Wizards Plagued by Poor Defense, Lack of Scoring Depth


To say that the Washington Wizards are in a “slump” would be an understatement.

Randy Wittman’s team has lost 10 of their last 14 games and have dropped from the No. 2 seed in the Eastern Conference to the sixth seed. The Wizards are only 1.5 games up on sixth-seeded Milwaukee and are showing no signs of returning to the form we’ve grown accustomed to over the last calendar year.

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And while fans can point the blame at a number of scapegoats – Wittman himself, Ernie Grunfeld, injuries – one of the biggest reasons for Washington’s poor play has been the inability to not only guard the three, but to make the three.

Defensively, Washington is just not getting it done.

The Wizards have allowed opponents to score over 100 points in eight of the team’s last 14 games, and Washington has only walked away with a victory in one of those games (Jan. 25 at Denver).

For the season, opponents have made roughly eight three pointers per game and are hitting 35 percent of their threes against Washington. In Friday night’s blowout loss to Cleveland, the Cavaliers hit a staggering 14 threes with ease.

And as team’s are finding success from behind the arc against Washington, the Wizards are struggling to find that same success.

While Wittman watched the Cavs repeatedly drain threes on Friday, his team was equally as bad if not worse. The Wizards only made one three pointer on 16 attempts and haven’t found much success from three throughout the season. Washington is averaging just six made threes a game while attempting an average of 16. Their six threes per game is fifth worst in the NBA, and the team’s lack of production in that area has affected the rest of the offense.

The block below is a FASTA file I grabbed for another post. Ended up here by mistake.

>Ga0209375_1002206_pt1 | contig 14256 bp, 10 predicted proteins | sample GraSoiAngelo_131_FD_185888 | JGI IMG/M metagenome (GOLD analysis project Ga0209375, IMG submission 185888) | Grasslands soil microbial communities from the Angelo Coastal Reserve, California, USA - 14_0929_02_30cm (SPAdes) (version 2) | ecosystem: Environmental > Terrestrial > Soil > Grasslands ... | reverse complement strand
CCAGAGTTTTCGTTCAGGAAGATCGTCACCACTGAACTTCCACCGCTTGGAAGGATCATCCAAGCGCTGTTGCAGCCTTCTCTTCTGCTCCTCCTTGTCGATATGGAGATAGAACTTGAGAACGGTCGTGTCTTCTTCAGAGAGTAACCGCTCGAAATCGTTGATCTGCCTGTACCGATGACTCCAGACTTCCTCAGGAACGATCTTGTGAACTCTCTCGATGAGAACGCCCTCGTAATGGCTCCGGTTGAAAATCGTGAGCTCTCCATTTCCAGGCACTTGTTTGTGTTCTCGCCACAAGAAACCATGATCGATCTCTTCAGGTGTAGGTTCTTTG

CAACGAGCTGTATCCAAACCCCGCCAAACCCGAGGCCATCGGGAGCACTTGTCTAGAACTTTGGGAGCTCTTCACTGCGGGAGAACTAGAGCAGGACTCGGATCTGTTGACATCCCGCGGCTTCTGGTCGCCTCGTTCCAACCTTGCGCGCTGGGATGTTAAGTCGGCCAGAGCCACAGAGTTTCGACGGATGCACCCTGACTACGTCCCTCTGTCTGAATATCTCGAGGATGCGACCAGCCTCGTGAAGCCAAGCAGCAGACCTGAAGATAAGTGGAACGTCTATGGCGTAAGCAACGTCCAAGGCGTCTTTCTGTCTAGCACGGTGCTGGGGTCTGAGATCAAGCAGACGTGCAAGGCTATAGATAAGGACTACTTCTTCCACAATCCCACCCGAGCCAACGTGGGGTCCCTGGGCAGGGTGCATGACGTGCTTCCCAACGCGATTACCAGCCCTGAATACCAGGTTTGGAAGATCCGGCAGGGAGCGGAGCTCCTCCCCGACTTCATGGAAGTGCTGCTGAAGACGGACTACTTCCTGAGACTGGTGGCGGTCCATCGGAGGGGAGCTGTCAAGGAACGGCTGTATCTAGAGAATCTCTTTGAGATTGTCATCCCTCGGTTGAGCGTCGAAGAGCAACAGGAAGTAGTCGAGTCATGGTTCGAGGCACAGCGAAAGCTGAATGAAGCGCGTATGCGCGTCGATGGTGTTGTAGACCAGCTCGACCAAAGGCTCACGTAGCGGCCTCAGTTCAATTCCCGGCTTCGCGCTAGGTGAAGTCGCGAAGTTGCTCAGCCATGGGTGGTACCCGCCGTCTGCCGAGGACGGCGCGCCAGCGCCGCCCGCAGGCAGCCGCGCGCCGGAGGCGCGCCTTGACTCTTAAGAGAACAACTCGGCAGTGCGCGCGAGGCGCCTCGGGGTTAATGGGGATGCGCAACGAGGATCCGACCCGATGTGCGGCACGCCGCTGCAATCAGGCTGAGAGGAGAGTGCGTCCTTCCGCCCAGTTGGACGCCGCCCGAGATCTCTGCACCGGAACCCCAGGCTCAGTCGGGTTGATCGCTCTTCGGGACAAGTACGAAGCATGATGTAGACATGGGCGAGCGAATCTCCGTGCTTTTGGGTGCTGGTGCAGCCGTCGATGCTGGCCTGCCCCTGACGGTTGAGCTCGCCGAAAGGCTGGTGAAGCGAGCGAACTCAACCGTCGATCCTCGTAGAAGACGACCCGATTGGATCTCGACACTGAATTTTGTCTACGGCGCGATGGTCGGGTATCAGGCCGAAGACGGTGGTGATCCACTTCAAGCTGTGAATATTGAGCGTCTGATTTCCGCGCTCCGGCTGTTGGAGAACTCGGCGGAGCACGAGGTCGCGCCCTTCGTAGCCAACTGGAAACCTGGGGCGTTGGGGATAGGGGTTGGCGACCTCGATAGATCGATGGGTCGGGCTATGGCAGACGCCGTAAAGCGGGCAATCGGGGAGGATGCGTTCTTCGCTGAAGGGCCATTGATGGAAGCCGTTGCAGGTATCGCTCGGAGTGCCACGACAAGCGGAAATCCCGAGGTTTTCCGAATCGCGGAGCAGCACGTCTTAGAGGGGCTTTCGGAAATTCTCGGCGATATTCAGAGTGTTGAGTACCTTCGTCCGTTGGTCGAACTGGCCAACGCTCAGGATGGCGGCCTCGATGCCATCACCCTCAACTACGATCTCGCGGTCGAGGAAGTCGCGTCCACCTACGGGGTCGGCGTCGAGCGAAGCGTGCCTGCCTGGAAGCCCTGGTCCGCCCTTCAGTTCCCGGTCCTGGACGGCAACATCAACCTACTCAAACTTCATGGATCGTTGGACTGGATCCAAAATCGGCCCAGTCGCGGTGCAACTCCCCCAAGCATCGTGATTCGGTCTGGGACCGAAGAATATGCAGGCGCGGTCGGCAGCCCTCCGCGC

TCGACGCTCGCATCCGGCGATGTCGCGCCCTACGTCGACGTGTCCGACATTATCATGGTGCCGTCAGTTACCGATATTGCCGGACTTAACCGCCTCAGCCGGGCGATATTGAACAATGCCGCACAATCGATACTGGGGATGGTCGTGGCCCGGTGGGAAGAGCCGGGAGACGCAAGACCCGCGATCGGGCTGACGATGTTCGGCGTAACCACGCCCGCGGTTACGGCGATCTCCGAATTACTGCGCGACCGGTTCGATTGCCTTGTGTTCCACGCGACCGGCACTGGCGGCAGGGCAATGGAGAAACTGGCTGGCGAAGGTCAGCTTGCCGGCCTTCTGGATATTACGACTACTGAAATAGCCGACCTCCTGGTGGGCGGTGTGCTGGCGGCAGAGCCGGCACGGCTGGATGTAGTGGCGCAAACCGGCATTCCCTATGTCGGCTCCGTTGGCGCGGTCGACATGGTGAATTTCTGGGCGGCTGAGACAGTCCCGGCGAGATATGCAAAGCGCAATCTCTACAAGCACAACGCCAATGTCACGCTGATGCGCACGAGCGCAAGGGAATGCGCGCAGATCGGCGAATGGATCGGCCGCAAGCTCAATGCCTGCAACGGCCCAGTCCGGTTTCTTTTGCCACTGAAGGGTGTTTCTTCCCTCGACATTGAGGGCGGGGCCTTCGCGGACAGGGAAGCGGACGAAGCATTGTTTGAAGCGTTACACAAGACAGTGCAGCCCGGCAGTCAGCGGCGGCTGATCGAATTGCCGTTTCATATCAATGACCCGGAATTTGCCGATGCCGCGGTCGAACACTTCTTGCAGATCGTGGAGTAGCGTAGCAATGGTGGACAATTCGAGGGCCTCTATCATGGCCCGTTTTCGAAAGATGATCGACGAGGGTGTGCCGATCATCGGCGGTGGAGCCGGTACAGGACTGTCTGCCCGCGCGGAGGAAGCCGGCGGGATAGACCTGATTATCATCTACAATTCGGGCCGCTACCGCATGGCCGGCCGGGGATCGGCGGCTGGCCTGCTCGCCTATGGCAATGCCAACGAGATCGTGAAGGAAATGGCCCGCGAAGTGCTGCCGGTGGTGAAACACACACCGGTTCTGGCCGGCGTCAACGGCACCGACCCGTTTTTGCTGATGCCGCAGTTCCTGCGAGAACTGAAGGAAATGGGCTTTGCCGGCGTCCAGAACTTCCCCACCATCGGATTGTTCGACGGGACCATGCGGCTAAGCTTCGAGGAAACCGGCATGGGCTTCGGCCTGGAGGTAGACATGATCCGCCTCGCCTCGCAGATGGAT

As other teams have taken notice of Washington’s poor performances from outside, they’ve focused their defense inside and eliminated lanes for John Wall.

When Rasual Butler was making about half of his three pointers per game and with Bradley Beal healthy earlier in the season, Wall was able to penetrate the paint because defenses were forced to respect the outside shot. From there, Wall could go for a layup, pass the ball to one of the bigs or kick the ball back out if the defense collapsed.

Feb 7, 2015; Washington, DC, USA; Washington Wizards forward Paul Pierce (34) attempts a shot as Brooklyn Nets guard Alan Anderson (6) defends during the second half at Verizon Center. Mandatory Credit: Brad Mills-USA TODAY Sports

Now, opponents appear to be worrying less and less about Washington’s three-point offense, and for good reason. Nobody in Washington is averaging two made threes a game (Beal makes 1.8 per game) and Butler’s three-point percentage is down to .411. Paul Pierce is making just 38 percent of his three-point attempts, and Washington’s other wing players in Otto Porter and Martell Webster can’t seem to get anything done offensively.

There are also very few people on the Wizards who can create their own shot, something the Wizards failed to address by the trade deadline with their less-than-spectacular trade for Ramon Sessions.

If you look at the top teams in the NBA, eight of the top 12 three-point shooting teams in the NBA are a top-five team in their respective conference.

When Beal returns from injury – whenever that may be – Washington should expect a better output from outside. But having to rely on just one player to carry the load when it comes to making threes isn’t going to cut it. And neither will poor defense.

Randy Wittman has to revamp his team’s mental and physical toughness while finding ways to open up the offense. If he doesn’t his job will be in jeopardy and Washington’s season will end early.

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